Iran’s President Speaks Out
There has been a significant development in the political situation in Iran. According to a Reuters report dated 9 Jan, “President Hassan Rouhani said on Monday young Iranian protesters were unhappy about far more than just the economy and they would no longer defer to the views and lifestyle of an aging revolutionary elite”. He is also quoted by Tasnim news agency as saying “It would be a misrepresentation (of events) and also an insult to Iranian people to say they only had economic demands”… “People had economic, political and social demands.”… “We cannot pick a lifestyle and tell two generations after us to live like that. It is impossible… The views of the young generation about life and the world is different than ours,” he said. Note also that it is reported that Rouhani said on Monday that “people should be allowed to criticize all Iranian officials, with no exception”.
These are quite remarkable words for the President of a country to make at a time of political crisis.
Of course, although elected, the President in Iran has little power. Power in Iran is with the religious head, Supreme Leader Ayatollah Ali Khamenei, who is commander-in-chief of the armed forces and appointer of the heads of the judiciary. Key ministers are also selected with his agreement and he has the ultimate say on Iran’s foreign policy. But the emergence in public of apparent different views by the two leaders confirms that the protests reflect a tense situation at the head of Iran governance. And as Rouhani’s statements would have been well circulated publicly, they would add to the pressure to change governance (see Iranian President Criticizes Hardliners).
Some expert analysts are confidently predicting just that. A US expert on Iran who has visited it since the protests started, Edward Luttwak, argues “there is a fair chance that Donald Trump, who contradicts Barack Obama and Europe’s leaders by refusing coexistence with Iran’s ayatollah empire, will also have the satisfaction of seeing the dissolution of a regime that Obama among many others preferred to accommodate”. He claims that“with some 80 million people, and with oil accounting for 80 percent of its exports, Iran would need to export some 25 million barrels a day to make a go of it, but it can barely export 2.5 million… Iran cannot even match the $6,000 income per capita of Botswana… its citizens are not required to pay for extensive nuclear installations” …or “support a foreign dictator at war with 80 percent of his own population or provide generous funding for the world’s largest terrorist organization, Hezbollah, whose cocaine-smuggling networks and local extortion rackets cannot possibly cover tens of thousands of salaries. The ayatollah empire is doing all those things, which means that average Iranians are actually much poorer than their Botswanian counterparts”(see Strategic Writer Luttwak on Iran).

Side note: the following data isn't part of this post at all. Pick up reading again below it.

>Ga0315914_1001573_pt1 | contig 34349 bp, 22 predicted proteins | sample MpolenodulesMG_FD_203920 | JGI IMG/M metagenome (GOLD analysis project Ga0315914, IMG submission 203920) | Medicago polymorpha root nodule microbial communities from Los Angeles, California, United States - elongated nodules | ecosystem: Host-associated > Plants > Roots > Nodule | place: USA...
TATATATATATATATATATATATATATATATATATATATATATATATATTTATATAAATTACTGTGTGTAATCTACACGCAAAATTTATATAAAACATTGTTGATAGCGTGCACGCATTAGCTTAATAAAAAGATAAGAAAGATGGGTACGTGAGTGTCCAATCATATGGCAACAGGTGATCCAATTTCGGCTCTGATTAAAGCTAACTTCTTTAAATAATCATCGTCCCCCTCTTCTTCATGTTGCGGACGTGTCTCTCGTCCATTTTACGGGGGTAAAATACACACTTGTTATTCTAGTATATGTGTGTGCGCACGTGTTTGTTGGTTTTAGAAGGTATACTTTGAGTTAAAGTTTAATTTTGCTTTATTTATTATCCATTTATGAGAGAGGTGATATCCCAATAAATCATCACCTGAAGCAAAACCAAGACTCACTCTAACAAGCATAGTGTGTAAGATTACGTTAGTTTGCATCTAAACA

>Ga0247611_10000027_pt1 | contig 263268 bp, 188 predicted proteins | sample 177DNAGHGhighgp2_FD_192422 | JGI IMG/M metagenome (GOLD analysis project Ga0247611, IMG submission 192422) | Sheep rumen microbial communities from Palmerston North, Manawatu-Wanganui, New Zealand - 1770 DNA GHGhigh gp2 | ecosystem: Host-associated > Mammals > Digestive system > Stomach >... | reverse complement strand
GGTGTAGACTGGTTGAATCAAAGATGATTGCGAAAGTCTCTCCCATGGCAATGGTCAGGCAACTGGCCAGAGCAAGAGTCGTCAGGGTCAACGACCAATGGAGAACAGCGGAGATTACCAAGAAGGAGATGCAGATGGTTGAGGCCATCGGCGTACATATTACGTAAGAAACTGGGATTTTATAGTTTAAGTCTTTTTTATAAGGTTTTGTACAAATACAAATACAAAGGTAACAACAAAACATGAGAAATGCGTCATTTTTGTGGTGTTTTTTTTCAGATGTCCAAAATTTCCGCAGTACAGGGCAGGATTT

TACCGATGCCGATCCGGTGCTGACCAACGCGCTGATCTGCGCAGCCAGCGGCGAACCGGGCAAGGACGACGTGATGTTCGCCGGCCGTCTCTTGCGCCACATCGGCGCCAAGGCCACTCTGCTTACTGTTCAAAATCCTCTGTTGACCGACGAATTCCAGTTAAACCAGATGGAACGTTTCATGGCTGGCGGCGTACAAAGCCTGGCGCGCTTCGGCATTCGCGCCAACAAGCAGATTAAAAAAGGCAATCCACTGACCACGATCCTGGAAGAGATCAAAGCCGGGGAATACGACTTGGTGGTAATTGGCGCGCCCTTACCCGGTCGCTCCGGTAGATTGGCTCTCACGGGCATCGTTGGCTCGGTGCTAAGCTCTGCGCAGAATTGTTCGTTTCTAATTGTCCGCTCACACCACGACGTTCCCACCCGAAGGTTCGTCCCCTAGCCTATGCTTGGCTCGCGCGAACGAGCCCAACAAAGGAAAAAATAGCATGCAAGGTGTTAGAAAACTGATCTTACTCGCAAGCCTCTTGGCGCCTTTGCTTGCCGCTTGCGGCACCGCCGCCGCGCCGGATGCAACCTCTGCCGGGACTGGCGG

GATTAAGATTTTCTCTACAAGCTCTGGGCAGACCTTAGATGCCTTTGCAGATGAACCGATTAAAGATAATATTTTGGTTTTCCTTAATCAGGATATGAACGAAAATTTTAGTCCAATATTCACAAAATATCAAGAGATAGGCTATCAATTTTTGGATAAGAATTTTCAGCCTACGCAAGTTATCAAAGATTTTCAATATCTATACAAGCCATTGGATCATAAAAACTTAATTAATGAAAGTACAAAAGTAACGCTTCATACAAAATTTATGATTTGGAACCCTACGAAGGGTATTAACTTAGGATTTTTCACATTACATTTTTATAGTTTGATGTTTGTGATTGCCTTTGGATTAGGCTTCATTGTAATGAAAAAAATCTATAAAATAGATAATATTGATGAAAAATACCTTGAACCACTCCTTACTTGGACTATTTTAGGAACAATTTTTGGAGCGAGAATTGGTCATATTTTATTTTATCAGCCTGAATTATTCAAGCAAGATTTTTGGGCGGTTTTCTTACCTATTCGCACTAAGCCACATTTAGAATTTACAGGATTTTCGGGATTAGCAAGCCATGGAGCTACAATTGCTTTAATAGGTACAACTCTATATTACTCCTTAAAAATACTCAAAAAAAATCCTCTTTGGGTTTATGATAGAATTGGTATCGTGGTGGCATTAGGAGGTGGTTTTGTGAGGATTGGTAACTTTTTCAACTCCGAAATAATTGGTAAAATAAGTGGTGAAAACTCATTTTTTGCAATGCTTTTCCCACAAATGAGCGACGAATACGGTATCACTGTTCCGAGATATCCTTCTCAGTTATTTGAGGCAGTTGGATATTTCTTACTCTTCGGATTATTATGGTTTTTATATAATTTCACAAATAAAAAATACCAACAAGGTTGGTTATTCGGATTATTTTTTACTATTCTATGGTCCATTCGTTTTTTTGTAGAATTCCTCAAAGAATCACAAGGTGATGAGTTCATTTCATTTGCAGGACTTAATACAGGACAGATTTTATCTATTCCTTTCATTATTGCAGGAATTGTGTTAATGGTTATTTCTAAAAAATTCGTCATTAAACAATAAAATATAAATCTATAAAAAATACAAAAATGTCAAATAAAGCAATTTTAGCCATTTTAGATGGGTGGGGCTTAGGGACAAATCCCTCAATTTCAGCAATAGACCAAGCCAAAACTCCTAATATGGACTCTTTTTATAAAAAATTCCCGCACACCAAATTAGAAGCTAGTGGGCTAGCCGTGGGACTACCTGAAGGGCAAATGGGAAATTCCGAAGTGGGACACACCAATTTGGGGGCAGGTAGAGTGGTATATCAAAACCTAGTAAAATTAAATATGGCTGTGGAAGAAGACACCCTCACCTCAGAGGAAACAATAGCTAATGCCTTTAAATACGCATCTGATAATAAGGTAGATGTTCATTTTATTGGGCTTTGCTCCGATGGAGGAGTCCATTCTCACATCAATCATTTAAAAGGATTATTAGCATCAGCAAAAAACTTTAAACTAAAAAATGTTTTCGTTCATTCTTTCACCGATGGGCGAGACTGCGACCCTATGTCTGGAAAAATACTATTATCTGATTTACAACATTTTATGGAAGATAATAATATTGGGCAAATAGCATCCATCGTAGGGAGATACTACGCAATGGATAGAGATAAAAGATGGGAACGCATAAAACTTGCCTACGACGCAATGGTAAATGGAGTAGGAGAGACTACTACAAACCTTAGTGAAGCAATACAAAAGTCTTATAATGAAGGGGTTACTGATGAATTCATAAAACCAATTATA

As to US policy, Vice President Pence wrote on 3 February that “months before the protests started in Iran, the president predicted that the days of the Iranian regime were numbered. Speaking at the United Nations in September, he said, ‘The good people of Iran want change, and, other than the vast military power of the United States, Iran’s people are what their leaders fear the most’. Much like another president who made similar predictions about the Soviet Union, the president was mocked. These words now ring truer than ever. Where his predecessor stayed silent in 2009, Trump swiftly offered the Iranian people America’s unwavering support. He has also committed to provide assistance in the days ahead.
More broadly, the president declined to certify the previous administration’s nuclear deal with Iran, which flooded the regime’s coffers with tens of billions of dollars in cash — money that it could use to repress its own people and support terrorism across the wider world. We have already issued new sanctions on Iran’s Islamic Revolutionary Guard Corps, and the president is weighing additional actions to punish the regime for its belligerent behavior and assault on its own citizens.
The United States has spoken clearly and unequivocally. Unfortunately, many of our European partners, as well as the United Nations, have thus far failed to forcefully speak out on the growing crisis in Iran. It’s time for them to stand up” (see Pence Says Trump will Support Iranian Protesters).
As I have already suggested, under the Turnbull government no support has been given to the policy adopted by our US ally, let alone to the many Iranians who seek the removal of the dictatorship. It is estimated that, since the take-over by the Extremist Muslim Supreme Leader, about 7 million Iranians have left their country. They have been conducting protests in the countries in which they now live, including Australia.
Another opportunity to support the US will come if Trump refuses to certify the nuclear deal which was made by Obama along with other major European countries. The need to make that certification comes up in the very near future.